TOMAHAWK - We all want to honor fallen firefighters.
But it takes money to maintain memorials.
So a Northwoods chapter of the Red Knights Firefighters Motorcycle Club hit the road to benefit the Wisconsin State Firefighters Memorial.
Red Knights Road Captain Reverend Norman Peterson says,"This year we decided to move to this date for warmer weather so it's 48 degrees right now."
The weather may not have been what they hoped for, but nothing could stop these firefighters from completing their mission: a mission to raise money and honor a local fallen firefighter.
"We're hosting a ride to benefit the Wisconsin State Firefighters Memorial in Wisconsin Rapids…It's important to raise money for the memorial to keep awareness of those who have given the ultimate sacrifice," says Red Knights Chapter 5 President Monty Timm.
Over the last 4 years, Red Knights Chapter 5 has raised more than 5,000 dollars.
"The ride is a registered ride. Riders pay a fee to go on the ride, plus we've gotten donations from a couple area fire departments and from the United Steel Workers local 215 in Rhinelander," explains Timm.
The memorial ride isn't just a fundraiser for the Wisconsin State Firefighter's memorial. It also gives these firefighters the opportunity to honor a fallen fireman.
"This year we are honoring Jamison Kampmeyer. He is from the Colby Fire Department. He died in a fire a year ago," Peterson says.
"He was just a good, all-around person. He was a police officer, a firefighter, an EMT, a father. He was really kind of a great human being all around and somebody that you could look up to," says Zach Cira, a Colby EMT.
He worked with Jamison Kampmeyer.
Cira wanted to honor his friend's memory so he made the trek from Colby to Tomahawk to join the memorial ride.
Even those who never knew Kampmeyer feel a special connection.
After all, it's a brotherhood. "As Firefighters, men and women, we become a brotherhood…when one of us sacrifices their all for responding to a call, we need to honor them," says Peterson.
And honor fallen firemen they did when they stopped at the Colby Fire Station before ending their journey in Wisconsin Rapids.
RHINELANDER - Our nervous system controls the whole show when it comes to our bodies, especially how they feel.
Chiropractic care is one method people use to keep that system moving.
Hometown Chiropractic is new to Rhinelander, but it's no stranger to the Northwoods; its main location is in Tomahawk. People might think traumas like slipping on ice or car accidents are the only reasons to see a chiropractor.
Dr. Grace Zuiker Nash says you don't need to be injured to come in.
"We want to get those misalignments checked. Sometimes they don't show up as a major pain symptom.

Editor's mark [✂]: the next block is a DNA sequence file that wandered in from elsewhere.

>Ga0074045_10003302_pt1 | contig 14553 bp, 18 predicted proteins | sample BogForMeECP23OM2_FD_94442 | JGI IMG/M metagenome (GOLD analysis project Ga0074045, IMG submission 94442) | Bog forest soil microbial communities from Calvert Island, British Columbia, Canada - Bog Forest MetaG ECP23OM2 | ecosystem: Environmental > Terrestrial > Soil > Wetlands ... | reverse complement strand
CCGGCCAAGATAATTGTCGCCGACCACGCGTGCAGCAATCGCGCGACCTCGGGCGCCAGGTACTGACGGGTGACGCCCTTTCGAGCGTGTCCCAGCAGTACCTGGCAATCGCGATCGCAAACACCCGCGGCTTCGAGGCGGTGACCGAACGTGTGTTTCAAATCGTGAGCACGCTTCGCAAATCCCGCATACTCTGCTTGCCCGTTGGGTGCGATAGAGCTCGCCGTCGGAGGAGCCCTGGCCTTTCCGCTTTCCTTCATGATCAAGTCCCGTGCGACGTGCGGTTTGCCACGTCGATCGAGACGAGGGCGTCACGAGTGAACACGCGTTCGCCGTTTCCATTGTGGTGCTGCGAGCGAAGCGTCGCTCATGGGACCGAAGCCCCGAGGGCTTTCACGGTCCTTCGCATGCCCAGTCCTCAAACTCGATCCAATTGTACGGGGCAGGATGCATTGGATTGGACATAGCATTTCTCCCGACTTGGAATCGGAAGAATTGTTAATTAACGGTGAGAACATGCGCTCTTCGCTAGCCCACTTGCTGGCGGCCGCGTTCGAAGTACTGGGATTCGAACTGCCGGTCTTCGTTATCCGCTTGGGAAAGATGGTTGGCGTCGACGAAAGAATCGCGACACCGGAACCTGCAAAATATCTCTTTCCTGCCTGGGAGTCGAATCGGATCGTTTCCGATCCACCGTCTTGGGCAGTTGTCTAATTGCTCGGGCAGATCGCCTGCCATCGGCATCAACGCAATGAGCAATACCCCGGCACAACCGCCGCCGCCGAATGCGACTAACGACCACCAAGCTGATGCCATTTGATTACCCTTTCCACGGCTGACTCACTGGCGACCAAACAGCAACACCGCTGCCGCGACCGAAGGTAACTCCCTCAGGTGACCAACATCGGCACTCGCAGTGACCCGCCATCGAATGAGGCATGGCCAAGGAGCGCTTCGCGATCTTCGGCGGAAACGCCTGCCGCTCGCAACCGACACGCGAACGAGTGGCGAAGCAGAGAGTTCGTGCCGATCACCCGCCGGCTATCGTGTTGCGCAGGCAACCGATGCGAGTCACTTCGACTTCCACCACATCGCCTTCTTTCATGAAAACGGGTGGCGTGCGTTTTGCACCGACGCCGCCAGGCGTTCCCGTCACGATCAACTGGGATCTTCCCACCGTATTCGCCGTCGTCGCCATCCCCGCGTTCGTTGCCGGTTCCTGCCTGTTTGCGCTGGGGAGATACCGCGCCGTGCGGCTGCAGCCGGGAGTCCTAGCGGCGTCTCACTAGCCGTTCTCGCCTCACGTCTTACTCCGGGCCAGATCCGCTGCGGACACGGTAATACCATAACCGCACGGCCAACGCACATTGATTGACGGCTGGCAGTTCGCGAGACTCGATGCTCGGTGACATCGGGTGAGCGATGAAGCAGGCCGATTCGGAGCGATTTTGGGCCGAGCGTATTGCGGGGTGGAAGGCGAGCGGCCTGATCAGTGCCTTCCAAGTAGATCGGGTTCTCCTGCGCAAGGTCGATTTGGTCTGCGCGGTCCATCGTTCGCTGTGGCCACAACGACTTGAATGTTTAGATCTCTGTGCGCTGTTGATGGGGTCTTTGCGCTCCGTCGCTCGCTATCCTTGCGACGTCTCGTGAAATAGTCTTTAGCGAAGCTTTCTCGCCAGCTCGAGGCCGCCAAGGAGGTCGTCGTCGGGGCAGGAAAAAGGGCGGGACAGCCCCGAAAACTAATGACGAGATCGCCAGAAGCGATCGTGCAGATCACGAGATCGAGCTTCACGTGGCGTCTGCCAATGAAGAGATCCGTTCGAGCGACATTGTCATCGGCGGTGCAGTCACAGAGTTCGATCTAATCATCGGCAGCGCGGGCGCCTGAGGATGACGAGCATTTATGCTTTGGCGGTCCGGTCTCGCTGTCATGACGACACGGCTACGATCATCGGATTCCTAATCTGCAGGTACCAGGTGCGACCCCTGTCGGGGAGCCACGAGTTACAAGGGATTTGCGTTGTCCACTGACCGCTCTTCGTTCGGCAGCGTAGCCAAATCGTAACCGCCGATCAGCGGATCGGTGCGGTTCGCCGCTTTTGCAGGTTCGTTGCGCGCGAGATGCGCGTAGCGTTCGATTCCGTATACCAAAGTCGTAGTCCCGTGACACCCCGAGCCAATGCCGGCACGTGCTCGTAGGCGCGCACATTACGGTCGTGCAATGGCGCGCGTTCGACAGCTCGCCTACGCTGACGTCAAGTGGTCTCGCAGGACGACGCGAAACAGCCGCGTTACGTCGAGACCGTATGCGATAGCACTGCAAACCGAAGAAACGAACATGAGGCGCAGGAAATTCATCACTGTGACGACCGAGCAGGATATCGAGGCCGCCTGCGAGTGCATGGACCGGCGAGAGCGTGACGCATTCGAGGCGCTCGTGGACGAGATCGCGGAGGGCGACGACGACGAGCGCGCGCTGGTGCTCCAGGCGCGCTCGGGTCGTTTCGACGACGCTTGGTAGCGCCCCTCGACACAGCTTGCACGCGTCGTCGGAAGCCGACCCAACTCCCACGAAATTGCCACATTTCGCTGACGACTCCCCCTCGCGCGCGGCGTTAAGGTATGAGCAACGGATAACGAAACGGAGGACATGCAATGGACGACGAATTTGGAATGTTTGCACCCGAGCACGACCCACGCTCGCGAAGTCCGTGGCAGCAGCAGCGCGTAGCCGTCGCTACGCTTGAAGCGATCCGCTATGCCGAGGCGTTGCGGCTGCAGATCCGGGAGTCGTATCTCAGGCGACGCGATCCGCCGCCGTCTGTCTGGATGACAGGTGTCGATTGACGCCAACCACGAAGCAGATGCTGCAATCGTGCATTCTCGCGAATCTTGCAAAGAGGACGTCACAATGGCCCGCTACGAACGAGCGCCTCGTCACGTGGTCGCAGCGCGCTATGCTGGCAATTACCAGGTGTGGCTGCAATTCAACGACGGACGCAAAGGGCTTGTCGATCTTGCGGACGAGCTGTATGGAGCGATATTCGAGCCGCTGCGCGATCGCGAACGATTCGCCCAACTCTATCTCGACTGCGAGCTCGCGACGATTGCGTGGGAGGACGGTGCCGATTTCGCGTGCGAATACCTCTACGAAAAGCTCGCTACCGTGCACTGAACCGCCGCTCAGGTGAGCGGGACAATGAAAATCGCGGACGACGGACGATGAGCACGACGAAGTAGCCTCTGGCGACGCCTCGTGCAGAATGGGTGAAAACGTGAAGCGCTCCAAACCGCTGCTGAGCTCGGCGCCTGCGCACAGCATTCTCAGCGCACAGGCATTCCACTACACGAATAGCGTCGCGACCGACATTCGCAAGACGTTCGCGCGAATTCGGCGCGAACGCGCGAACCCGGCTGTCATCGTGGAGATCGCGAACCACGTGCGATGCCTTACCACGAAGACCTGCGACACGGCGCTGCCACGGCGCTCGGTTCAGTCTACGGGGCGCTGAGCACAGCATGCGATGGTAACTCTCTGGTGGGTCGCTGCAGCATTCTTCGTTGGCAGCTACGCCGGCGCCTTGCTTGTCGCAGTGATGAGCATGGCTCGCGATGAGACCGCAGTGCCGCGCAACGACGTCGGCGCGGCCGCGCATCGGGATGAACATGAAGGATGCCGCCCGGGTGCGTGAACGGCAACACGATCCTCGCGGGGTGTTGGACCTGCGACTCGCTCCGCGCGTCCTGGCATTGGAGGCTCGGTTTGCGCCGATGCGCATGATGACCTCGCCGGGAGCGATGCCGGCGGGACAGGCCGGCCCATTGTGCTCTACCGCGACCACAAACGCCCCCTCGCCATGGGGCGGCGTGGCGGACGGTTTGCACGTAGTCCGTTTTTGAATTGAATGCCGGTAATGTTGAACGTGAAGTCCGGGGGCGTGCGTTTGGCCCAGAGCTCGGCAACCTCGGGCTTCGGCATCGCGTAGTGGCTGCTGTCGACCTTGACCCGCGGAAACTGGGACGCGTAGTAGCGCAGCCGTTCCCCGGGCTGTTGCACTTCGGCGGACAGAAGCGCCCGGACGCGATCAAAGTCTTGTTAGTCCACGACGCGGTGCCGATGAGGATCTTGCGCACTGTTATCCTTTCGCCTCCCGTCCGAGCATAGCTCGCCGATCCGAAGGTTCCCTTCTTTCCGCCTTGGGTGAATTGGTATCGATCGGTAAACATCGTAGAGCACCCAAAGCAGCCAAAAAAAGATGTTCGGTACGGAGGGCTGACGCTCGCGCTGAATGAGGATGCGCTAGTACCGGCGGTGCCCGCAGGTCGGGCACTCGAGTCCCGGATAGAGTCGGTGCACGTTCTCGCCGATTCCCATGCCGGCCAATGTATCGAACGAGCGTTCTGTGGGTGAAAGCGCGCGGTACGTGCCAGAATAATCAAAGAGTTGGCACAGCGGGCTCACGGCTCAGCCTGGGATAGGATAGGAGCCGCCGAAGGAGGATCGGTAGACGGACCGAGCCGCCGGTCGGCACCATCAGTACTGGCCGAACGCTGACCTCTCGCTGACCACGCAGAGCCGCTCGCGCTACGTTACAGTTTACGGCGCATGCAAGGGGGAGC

They show up as something smaller and less obvious," says Dr. Grace.
Dr. Grace says she sees babies as soon as one day old.
That's because nervous system issues should be treated sooner rather than later.
"We as adults know that they don't feel good. We want the best for our kids and we don't want to see them go through that," says Dr. Grace.
Hometown Chiropractic always accepts new patients.
EAGLE RIVER - Last year, Lakeland Union High School told us there should be more solar panel projects like Lakeland's across the country. Now, that school will soon have a neighboring district with a similar solar array.
Northland Pines plans to start installing a major solar project next month. Pines first started exploring a solar plan years ago.
MILWAUKEE - Relatives of man who died of dehydration at the Milwaukee County jail last year have filed another federal lawsuit for his death.
The lawsuit filed Monday on the behalf of the estate of 38-year-old Terrill Thomas says he lost 34 pounds during the week he was left in his cell without water in April 2016. It's the second lawsuit his family has filed against Sheriff David Clarke, members of his staff, and the county.
EAGLE RIVER - A 40,000 square-foot addition designed to last 100 years opens up in less than two weeks. A number of Vilas County offices are set to move into the courthouse expansion in Eagle River on August 24th and 25th.
Construction on the building started in August 2016. The $11 million project stayed on budget and had just one week's worth of delays. That was due to getting a proper air handling unit shipped and installed.
"There was a lot of common sense and practicality that went into the design, but we've also designed for the future," county clerk Dave Alleman said. "We all certainly hope that there needs to be no more additions like this for Vilas County government."
MERRILL - In July, 24-year-old Cody Jenson told his ex-fiancee he planned to slit another man's throat, according to text messages read by police.
Later on, prosecutors believe Jenson stabbed that man 11 times near Tomahawk, sending the victim to the hospital.
On Monday, we heard from one of the officers investigating the case. Lincoln County Sheriff's Lt. Chad Collinsworth said Jenson went to the victim's Tomahawk-area home in a dispute over a woman, Jenson's ex-fiancee. Jenson sent text messages to his ex-fiancee that gave clues about what he might do.
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